In Acknowledgment of a Chief Rabbi
“WHEN she smiles at me,” Ralph said, “I get a pain here.” He pressed his palm tenderly against his blue woollen chest.
“Jewish girl?” his mother asked, but as both an interrogation offering no choice of answer, or a purely social formula to which there could be only one reply.
“What a question,” said Ralph, “you know everyone at our school’s Jewish.”
“You said Mrs. Hanna was Jewish that time I asked you, and she isn’t,” his mother said, but as a point of argument, not reproof.
“She’s a teacher. How was I to know?” said Ralph.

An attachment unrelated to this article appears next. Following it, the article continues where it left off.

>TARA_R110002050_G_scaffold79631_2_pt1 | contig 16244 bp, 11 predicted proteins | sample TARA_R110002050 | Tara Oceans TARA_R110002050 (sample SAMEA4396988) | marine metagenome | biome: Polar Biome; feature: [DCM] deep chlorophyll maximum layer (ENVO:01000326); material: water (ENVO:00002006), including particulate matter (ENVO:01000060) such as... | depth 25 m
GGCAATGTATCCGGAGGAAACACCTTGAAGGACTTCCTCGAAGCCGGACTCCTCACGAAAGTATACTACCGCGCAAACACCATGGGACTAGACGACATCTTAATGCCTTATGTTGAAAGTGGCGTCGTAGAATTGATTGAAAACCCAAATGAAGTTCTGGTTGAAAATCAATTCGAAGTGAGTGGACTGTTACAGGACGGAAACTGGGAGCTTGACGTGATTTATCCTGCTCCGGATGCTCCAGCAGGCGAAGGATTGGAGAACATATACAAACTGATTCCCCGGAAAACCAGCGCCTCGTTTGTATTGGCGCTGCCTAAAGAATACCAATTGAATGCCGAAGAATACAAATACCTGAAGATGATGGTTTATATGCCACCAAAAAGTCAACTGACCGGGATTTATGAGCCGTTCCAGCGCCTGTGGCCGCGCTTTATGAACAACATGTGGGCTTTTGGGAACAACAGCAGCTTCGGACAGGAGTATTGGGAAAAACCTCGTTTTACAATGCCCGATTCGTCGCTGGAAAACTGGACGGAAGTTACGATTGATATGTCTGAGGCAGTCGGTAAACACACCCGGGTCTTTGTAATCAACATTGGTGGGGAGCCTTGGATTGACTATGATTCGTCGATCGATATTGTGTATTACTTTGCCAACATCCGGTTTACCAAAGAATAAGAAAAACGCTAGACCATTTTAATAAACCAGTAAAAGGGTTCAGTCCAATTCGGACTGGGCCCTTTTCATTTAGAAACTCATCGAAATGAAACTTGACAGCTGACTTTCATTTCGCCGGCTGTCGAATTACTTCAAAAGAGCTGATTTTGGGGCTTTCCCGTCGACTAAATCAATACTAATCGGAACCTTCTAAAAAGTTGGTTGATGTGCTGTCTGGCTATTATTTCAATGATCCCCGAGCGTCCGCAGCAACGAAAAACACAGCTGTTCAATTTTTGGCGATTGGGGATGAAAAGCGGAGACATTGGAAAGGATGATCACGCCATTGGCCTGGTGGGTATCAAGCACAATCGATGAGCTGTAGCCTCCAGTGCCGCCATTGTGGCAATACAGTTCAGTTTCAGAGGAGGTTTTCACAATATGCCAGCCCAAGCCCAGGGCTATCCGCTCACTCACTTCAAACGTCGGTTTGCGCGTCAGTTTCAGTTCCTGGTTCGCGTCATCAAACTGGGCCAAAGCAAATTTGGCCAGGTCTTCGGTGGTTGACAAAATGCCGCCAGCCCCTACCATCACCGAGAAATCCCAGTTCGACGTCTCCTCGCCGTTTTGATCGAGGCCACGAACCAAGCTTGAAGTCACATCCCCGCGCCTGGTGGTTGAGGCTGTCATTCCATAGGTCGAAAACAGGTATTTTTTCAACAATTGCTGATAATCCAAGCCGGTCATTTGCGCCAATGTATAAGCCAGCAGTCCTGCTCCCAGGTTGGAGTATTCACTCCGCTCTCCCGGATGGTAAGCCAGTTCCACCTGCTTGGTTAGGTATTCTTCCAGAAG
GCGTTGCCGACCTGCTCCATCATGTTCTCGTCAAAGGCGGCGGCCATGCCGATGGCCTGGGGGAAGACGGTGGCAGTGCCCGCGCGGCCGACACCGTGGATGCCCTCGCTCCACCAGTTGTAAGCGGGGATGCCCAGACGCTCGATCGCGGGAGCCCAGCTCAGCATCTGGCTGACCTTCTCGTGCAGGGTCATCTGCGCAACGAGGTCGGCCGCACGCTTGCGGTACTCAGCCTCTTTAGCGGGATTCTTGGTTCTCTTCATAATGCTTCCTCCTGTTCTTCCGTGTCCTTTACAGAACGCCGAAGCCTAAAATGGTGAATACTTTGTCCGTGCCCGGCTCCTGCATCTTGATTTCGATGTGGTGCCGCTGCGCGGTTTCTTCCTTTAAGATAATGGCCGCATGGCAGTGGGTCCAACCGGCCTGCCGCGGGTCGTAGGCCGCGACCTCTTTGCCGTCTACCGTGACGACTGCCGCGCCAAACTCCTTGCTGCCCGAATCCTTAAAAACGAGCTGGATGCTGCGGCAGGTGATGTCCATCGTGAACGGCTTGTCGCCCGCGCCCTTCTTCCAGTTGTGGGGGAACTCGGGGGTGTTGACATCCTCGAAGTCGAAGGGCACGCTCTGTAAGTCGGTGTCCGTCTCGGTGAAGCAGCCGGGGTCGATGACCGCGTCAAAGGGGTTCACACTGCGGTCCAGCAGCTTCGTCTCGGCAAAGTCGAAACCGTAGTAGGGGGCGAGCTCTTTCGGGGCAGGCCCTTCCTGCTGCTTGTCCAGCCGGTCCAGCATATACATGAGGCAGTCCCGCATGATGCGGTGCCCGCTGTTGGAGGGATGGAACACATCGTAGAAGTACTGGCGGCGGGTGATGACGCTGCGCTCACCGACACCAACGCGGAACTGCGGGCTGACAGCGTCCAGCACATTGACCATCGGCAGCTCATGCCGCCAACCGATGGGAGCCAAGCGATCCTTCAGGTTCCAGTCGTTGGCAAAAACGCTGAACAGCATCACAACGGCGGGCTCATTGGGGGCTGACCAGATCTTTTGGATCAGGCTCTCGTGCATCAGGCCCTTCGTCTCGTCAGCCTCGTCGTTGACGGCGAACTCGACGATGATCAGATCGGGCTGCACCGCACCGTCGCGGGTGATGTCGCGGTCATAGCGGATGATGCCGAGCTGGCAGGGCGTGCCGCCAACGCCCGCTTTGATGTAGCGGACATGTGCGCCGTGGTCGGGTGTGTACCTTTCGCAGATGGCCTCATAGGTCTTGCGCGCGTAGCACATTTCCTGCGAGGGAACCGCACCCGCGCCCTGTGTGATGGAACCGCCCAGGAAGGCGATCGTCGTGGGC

“Jewish people aren’t black,” his mother said, “not as black as Mrs. Hanna, anyway. Is this girl the one who puts your coat on and does your shoes up for you?”
“Sometimes,” said Ralph.
He was unbearably dilatory in his personal toilet. It was as if his socks and pants, though no objects of meditation in themselves, were the keys to vast halls of reflection. On his socks, as it were, Ralph told his beads. When, that summer, he had gone off confidently to camp for a fortnight, his parents in fear and hope awaited the breaking or making of their son, both proved baseless by his first letter. “I have made a friend,” Ralph wrote, “called Emmanuel Kaner. He is a very convenient boy.”
“He must be the one who washes and dresses him,” his father said.
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